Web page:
Pajarito Powder’s Blog
August 4th, 2016 • Posted by Pajarito Powder • Permalink
Members of the Pajarito Powder technical team and professors from the University of New Mexico contributed to an article published in the Journal of Power Sources.
“Highly stable precious metal free cathode catalyst for fuel cell application,” will appear in the September issue of the academic publication.
The highlights of the article touch on the highly stable PGM-free synthesized cathode catalysts and how their morphology influences activity and stability.
The abstract details the nature of the findings:
“A platinum group metal-free (PGM-free) oxygen reduction reaction (ORR) catalyst engineered for stability has been synthesized using the sacrificial support method (SSM). This catalyst was comprehensively characterized by physiochemical analyses and tested for performance and durability in fuel cell membrane electrode assemblies (MEAs). This catalyst, belonging to the family of Fe-N-C materials, is easily scalable and can be manufactured in batches up to 200 g. The fuel cell durability tests were performed in a single cell configuration at realistic operating conditions of 0.65 V, 1.25 atmgauge air, and 90% RH for 100 h. In-depth characterization of surface chemistry and morphology of the catalyst layer before and after durability tests were performed. The failure modes of the PGM-free electrodes were derived from structure-to-property correlations. It is suggested that under constant voltage operation, the performance loss results from degradation of the electrode pore structure, while under carbon corrosion accelerated test protocols the failure mode is catalyst corrosion.”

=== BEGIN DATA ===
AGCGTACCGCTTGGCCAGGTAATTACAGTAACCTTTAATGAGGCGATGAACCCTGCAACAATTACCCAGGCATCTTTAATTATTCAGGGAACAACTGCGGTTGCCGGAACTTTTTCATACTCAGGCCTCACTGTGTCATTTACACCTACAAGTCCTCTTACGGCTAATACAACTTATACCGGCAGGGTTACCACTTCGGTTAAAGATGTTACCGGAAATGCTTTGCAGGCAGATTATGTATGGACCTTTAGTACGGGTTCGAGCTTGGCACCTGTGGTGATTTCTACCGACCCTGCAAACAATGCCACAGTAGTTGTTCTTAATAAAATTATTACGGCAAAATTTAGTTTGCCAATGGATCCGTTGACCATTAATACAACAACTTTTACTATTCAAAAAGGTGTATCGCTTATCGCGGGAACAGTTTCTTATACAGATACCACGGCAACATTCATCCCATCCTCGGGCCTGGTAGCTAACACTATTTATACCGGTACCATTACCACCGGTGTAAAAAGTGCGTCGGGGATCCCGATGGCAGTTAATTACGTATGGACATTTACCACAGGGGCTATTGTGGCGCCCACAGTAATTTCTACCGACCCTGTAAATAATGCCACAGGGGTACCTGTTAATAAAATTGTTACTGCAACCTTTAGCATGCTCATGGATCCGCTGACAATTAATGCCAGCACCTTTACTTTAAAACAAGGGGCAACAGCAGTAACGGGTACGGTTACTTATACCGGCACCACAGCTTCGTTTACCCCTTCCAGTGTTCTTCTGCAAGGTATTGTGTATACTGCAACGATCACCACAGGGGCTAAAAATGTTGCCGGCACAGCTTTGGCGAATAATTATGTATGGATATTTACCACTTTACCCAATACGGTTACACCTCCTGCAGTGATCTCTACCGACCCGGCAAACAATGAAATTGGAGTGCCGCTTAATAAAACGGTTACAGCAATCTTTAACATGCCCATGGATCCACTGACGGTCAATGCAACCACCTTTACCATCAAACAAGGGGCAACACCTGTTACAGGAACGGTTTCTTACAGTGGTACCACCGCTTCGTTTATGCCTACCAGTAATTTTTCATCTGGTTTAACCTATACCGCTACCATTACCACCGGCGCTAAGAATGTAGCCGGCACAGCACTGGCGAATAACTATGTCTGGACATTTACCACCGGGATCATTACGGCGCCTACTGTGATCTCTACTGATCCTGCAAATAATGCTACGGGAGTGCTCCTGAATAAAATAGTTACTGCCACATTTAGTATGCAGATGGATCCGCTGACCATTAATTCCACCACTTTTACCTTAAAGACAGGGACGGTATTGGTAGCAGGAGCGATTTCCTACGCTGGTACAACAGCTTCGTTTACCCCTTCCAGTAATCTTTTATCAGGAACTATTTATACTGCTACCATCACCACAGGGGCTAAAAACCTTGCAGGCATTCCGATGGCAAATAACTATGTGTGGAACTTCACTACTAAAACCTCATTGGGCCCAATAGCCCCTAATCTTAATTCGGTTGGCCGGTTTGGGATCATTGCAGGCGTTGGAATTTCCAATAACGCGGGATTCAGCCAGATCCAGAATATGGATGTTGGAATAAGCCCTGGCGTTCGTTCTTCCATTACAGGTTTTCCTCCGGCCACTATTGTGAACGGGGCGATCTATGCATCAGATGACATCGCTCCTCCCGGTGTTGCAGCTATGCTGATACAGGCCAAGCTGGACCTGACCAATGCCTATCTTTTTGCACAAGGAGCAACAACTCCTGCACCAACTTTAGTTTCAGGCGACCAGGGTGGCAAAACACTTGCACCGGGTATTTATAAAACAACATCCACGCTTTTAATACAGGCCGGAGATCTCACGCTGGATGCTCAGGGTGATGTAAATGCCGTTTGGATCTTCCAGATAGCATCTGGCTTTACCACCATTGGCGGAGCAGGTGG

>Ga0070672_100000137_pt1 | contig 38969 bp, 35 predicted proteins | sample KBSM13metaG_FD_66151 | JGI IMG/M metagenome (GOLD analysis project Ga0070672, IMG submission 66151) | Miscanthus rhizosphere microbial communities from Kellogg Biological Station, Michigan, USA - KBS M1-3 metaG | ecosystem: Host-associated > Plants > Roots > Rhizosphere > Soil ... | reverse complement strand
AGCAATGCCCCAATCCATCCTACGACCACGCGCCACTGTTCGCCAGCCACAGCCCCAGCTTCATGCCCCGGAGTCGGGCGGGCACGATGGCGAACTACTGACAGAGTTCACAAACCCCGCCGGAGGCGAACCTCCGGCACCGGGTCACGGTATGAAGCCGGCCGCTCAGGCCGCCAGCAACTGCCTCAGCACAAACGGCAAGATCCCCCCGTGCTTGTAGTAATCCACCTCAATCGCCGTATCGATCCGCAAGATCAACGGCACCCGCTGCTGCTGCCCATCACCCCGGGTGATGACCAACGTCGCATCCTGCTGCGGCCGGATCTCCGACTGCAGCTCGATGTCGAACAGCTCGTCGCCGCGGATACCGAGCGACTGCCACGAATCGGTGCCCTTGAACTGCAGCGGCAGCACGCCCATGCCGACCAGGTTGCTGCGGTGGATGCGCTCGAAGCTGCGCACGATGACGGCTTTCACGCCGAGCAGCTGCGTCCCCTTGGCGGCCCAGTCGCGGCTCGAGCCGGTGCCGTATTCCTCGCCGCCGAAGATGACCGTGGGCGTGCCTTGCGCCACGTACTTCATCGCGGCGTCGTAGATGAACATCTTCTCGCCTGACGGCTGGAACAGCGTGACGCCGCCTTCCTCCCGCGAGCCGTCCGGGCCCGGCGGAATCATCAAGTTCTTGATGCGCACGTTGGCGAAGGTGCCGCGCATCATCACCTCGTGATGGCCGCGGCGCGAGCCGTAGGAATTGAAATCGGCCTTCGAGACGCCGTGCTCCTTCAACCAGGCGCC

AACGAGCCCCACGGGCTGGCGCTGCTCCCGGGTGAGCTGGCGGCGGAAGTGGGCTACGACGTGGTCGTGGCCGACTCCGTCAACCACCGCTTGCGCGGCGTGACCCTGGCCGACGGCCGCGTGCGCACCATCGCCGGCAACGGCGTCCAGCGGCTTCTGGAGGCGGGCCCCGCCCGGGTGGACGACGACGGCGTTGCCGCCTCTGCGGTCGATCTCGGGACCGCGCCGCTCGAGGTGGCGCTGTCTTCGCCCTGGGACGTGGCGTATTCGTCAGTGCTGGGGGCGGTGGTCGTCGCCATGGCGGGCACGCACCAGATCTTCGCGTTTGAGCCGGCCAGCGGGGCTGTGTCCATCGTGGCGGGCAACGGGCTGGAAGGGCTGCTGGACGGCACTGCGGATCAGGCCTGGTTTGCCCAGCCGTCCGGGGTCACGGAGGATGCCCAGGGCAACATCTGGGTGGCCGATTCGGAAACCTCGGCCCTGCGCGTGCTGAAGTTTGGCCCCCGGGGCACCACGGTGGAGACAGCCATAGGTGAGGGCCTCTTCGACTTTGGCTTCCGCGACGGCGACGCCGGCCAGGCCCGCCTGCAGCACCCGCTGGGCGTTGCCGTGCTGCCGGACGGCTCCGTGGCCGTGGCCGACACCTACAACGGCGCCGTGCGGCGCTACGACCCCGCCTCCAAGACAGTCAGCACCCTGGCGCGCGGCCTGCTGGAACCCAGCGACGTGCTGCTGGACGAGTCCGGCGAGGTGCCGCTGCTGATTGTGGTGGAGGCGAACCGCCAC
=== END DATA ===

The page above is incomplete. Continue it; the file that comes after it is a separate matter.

Authors of the article include Alexey Serov, Plamen Atanasov, members of Pajarito Powder’s Technical Advisory Board, Michael J. Workmana, Kateryna Artyushkova, as well as Pajarito Powder CEO & Chairman, Tom Stephenson, CTO & President, Barr Halevi, and contributing staff members Geoffrey McCool, Sam McKinney, & Henry Romero.
The article is currently available, for 30 days, for free at the Journal of Power Sources: